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Counting down through 30 seasons of Broadway Rose

We’re counting down to Our Time, Broadway Rose’s 2021 virtual gala celebrating our 30th anniversary with a piece of trivia for each season in our history. Check back each Tuesday afternoon through May 18 for new stories, then help us build for the future with a virtual presentation premiering May 19, 2021. Learn more about the gala here.

1992

Four New York theatre artists (married couple Sharon Maroney and Dan Murphy, along with partners Matthew Ryan and Joseph Morkys) dreamed of opening a professional summer stock theatre in Tigard, Oregon. After pooling their savings, securing the Deb Fennell Auditorium, and hiring eight actors and a musical director from New York, they headed west. The first production opened on July 2, 1992. With as few as 30 people in the audience for a performance during the run, Joseph and the Amazing Technicolor Dreamcoat (pictured) gave Broadway Rose its humble start to becoming Oregon’s premier musical theatre company.

1993

In season two, our fledgling company received a $3,000 grant from the Metropolitan Arts Commission (a forerunner of the Regional Arts & Culture Council). RACC has supported Broadway Rose for 30 years!

1994

Ari Shapiro, host of NPR’s All Things Considered and Consider This shares a story from 1994 in this short video.

1995

Broadway Rose got its first paid employee when The Collins Foundation awarded the company a $5,000 grant, allowing Artistic Director Sharon Maroney to be compensated after three years co-leading the organization as a volunteer.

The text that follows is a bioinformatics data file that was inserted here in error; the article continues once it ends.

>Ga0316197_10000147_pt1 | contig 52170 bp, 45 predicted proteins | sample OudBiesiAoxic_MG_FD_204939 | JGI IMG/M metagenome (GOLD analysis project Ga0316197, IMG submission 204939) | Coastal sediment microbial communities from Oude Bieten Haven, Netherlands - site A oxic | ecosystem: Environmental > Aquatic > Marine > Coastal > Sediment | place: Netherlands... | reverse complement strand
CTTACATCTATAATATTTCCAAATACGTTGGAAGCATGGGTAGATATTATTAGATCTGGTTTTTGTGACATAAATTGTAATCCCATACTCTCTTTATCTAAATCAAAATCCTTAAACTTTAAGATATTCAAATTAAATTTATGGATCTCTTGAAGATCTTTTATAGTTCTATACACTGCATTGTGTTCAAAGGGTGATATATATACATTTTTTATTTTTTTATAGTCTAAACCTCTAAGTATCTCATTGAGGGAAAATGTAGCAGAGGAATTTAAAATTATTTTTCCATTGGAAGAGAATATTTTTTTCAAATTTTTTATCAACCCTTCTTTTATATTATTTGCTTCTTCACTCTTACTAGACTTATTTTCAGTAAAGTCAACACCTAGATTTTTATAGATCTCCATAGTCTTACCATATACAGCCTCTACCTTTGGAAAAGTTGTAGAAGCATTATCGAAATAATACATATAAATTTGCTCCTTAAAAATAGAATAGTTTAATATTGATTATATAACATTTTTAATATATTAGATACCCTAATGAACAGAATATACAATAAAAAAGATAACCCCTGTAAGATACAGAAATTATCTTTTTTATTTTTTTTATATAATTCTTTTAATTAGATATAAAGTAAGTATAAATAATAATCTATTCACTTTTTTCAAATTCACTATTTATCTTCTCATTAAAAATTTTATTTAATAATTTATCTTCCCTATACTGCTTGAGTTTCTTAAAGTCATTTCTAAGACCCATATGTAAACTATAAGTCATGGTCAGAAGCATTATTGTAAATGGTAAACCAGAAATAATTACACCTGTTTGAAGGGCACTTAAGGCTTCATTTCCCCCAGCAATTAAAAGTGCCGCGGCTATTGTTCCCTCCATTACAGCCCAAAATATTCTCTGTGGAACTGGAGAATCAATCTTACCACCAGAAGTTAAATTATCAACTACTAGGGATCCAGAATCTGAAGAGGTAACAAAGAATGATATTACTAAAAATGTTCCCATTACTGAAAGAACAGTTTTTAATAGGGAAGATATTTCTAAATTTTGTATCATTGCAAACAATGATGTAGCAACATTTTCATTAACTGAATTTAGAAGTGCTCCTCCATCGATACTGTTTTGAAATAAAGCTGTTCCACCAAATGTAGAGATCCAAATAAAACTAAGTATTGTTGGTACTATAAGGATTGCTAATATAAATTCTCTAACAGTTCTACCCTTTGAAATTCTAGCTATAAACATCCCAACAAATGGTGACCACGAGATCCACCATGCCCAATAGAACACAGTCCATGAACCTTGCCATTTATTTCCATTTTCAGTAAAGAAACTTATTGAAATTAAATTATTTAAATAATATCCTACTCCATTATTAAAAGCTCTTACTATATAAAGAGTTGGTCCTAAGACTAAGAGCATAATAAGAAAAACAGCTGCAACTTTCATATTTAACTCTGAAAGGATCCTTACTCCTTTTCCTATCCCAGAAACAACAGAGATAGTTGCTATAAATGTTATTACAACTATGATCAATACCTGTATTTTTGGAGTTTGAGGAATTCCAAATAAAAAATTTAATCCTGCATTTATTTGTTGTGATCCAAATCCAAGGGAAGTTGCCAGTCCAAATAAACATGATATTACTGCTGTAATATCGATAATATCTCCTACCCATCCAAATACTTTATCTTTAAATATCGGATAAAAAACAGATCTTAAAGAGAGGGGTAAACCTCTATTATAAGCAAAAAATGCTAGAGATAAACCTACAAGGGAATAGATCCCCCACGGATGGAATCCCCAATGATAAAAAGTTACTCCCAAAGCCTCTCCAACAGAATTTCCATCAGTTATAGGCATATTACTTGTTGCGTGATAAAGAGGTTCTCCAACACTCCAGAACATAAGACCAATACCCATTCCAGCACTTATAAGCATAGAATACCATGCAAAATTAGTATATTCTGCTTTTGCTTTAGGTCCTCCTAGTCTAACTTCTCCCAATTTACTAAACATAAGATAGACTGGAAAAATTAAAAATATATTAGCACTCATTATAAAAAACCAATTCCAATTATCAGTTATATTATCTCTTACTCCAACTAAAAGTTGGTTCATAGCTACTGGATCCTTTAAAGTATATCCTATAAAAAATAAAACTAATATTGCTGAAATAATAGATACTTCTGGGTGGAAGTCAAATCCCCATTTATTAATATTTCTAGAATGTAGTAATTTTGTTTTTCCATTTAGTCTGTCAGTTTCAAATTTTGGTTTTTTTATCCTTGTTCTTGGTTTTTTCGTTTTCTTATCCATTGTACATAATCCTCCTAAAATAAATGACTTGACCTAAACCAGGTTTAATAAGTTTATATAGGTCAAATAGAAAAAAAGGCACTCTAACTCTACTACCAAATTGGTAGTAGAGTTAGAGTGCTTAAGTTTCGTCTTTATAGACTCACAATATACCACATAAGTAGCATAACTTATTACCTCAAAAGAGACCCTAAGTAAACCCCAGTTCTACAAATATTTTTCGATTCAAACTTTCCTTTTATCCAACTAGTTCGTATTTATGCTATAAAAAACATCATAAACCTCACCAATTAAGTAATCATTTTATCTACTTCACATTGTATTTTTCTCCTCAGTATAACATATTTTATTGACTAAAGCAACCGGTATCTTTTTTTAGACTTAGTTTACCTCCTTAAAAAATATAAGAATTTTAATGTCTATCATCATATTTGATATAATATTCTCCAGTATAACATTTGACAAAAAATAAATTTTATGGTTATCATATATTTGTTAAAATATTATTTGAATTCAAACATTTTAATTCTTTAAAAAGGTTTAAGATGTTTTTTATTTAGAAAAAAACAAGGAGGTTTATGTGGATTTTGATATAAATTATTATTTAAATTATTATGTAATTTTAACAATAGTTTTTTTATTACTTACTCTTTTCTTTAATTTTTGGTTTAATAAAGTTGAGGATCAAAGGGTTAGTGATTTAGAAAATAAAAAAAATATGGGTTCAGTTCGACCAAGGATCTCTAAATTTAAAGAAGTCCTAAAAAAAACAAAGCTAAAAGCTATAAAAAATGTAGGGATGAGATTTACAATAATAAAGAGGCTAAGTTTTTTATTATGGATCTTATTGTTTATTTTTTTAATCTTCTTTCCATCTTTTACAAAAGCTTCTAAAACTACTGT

📸 Pictured, from left: Kellie Johnson, Richard Bower, Sharon Maroney, Rick Lewis (back row), and Dan Murphy (front row).

1996

The show must go on! When the actor playing Daddy Warbucks in Annie was admitted into the hospital for severe pneumonia on opening night, the company jumped into action. Managing Director Dan Murphy shaved his head and the production team found him a costume and taught him the blocking, songs, and dance numbers. They sent him on stage with a script, but also taped his lines and lyrics to various furniture pieces on stage. By the second weekend Dan had memorized the show and completed the run.

1997

A young Shoshana Bean, who would become famous for portraying Elphaba on Broadway in Wicked, starred as Rosie in Broadway Rose’s production of Bye Bye Birdie. “I remember Shoshana auditioning for us that summer – she knocked her audition right out of the park,” says Artistic Director Sharon Maroney. “She was a real talent as a young performer. It’s been wonderful to watch her Broadway career grow and the success she has had with her singing career.”

1998

Artistic Director Sharon Maroney endeavored to kick up the production values for the summer production of Hello, Dolly! and rented a costume package and a set from Santa Barbara Civic Light Opera – a first for the company. Dan Murphy directed the production and Sharon starred as Dolly Levi. The Oregonian review called it “big, broad and full of brass.”

1999

The Sherwood Arts Council contracted Broadway Rose to produce Broadway Goes Hollywood, a musical revue celebrating movie musicals. The production was a fundraiser for SAC’s inaugural arts festival and was held at the historic Robin Hood Theater in Sherwood.

📸 Pictured, from left: Stephanie Murray, Jennifer Ackerman, and Pam Mahon.

2000

On April 8, Broadway Rose hosted a spring showcase at the Tigard Friends Community Church. The free event featured a preview of songs from the upcoming summer musicals: Grease, Baby, and The World Goes ‘Round. Attendees purchasing subscriptions at the event received a 10% discount. The success of the showcase inspired the Curtain Up Season Announcement party, held annually for donors.

2001

Broadway performer Kelly Grant shares a story from 2001 in this short video.

Make a gift in honor of Broadway Rose's 30th anniversary

Help Broadway Rose build for the next 30 seasons and beyond with a tax-deductible donation today! Thank you for supporting our mission to create unparalleled musical theatre experiences that invigorate audiences and enrich our communities.